It is therefore clear that Haftar’s recent losses have had a big impact on attitudes and confidence levels in his camp and with his allies, as the UAE is calling for US help, and as we will see in the next section, Egypt is thinking about taking the conflict to the next level.
Will Egypt save Haftar?
After the recent advances of the Turkey-backed GNA, Egypt who backs Haftar, has felt its interests have been threatened and have warned that they could deploy troops to Libya. Egyptian President Abdel Fattah el-Sisi last week warned forces loyal to the Government of National Accord (GNA) based in Tripoli not to cross the current front line between them and forces loyal to renegade commander Khalifa Haftar, whom Cairo backs. Sisi, who visited an airbase in Matrouh near the Libyan border, alluded to the possibility of sending “external military missions if required” adding that “any direct intervention in Libya has already become legitimate internationally”.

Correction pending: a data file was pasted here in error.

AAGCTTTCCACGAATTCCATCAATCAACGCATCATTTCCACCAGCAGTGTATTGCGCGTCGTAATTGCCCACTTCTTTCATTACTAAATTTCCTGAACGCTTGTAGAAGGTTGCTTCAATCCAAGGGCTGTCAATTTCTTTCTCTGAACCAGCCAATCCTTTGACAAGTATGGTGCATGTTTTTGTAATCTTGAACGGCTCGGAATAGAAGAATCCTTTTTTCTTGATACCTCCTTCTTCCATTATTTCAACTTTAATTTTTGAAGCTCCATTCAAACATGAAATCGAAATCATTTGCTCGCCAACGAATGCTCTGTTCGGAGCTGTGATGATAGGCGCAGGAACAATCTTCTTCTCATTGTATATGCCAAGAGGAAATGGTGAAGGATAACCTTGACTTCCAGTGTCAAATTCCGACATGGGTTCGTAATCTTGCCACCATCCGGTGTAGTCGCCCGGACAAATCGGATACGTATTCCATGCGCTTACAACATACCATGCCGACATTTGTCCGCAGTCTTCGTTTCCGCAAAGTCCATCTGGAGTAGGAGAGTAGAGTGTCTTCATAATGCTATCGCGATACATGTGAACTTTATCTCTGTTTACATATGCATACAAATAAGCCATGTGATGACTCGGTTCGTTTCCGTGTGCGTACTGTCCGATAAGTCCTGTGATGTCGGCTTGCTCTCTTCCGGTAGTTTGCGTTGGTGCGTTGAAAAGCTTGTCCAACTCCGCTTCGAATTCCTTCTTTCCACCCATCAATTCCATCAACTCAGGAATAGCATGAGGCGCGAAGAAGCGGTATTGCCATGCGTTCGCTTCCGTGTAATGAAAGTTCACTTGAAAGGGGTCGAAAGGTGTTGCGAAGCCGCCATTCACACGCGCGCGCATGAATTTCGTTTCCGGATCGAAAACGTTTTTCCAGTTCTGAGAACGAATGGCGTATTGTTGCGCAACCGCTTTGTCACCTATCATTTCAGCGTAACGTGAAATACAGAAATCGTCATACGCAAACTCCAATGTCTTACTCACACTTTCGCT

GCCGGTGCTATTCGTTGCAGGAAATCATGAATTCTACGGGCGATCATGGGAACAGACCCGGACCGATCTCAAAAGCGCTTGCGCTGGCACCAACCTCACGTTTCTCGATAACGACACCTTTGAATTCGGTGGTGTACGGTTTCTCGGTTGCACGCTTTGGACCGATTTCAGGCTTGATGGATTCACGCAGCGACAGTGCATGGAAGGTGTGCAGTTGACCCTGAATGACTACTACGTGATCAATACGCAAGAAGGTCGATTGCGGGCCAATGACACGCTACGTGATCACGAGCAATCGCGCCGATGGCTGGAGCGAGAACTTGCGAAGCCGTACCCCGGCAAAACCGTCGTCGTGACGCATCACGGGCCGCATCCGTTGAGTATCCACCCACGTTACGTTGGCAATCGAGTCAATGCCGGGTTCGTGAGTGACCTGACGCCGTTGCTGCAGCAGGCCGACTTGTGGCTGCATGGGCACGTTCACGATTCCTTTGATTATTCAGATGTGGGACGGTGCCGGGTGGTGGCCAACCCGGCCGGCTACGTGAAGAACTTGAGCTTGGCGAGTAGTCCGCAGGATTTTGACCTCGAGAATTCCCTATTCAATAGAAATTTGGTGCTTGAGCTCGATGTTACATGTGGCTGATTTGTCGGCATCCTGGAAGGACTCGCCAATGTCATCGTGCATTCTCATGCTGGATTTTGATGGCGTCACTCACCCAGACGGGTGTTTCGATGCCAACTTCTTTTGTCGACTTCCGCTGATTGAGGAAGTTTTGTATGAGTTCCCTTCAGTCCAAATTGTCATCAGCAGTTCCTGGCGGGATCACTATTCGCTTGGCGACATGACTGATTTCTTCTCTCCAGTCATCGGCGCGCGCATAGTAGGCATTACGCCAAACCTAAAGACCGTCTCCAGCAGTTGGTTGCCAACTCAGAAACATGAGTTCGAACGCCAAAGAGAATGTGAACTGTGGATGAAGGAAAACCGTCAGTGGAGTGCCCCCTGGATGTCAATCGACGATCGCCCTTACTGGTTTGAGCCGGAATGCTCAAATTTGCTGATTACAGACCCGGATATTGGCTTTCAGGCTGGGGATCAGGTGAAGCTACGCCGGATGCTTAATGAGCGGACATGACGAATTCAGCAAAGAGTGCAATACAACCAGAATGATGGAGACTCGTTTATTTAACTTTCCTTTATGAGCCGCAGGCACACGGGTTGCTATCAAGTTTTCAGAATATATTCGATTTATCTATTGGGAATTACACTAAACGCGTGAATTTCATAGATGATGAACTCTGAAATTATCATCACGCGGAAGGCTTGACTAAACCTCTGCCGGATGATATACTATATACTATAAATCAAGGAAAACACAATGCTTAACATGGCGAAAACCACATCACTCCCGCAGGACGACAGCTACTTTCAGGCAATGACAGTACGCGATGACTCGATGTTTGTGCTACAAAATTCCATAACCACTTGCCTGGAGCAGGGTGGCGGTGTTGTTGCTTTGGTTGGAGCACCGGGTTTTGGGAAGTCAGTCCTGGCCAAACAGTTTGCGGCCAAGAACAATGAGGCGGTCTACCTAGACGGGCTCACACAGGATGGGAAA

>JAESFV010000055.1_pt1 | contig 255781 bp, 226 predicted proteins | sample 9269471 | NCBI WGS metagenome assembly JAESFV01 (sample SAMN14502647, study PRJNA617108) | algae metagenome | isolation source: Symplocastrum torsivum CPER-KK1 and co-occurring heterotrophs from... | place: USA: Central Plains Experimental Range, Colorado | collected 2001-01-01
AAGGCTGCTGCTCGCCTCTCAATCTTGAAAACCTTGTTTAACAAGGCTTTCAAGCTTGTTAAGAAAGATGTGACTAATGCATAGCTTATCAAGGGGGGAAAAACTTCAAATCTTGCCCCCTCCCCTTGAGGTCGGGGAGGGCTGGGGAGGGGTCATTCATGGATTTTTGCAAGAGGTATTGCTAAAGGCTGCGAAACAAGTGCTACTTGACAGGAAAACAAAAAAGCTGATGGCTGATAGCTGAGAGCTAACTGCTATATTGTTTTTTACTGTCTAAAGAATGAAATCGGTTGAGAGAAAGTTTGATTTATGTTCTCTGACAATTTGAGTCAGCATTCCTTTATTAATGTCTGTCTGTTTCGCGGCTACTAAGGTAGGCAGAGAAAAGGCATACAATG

It is therefore clear that Egypt’s president has now openly hinted that the army could be used on foreign soil. His goal is to get the US to take seriously his demand for a ceasefire. Turkey has said it will build new military bases in Libya and has stated that it now has bases in nine countries.
Abdurrahman Shater, a member of the GNA-allied Libyan High Council of State, said his country’s security and democracy have been in danger since el-Sisi insisted on bringing in military troops that Libyans did not accept. “Take your hands off us, do not repeat the tragedy in Yemen,” he tweeted.
Egypt has acted before in Libya. It has carried out airstrikes after attacks in Egypt and on Egyptians. But Egypt hasn’t sent tanks and serious equipment. Nevertheless, Saturday’s speech by Sisi to the soldiers is a major step, that will take the conflict to another level, and send Libya into further turmoil. However, unless Egypt do intervene, it appears Khalifah Haftar will not be able to make up for the losses suffered from the GNA.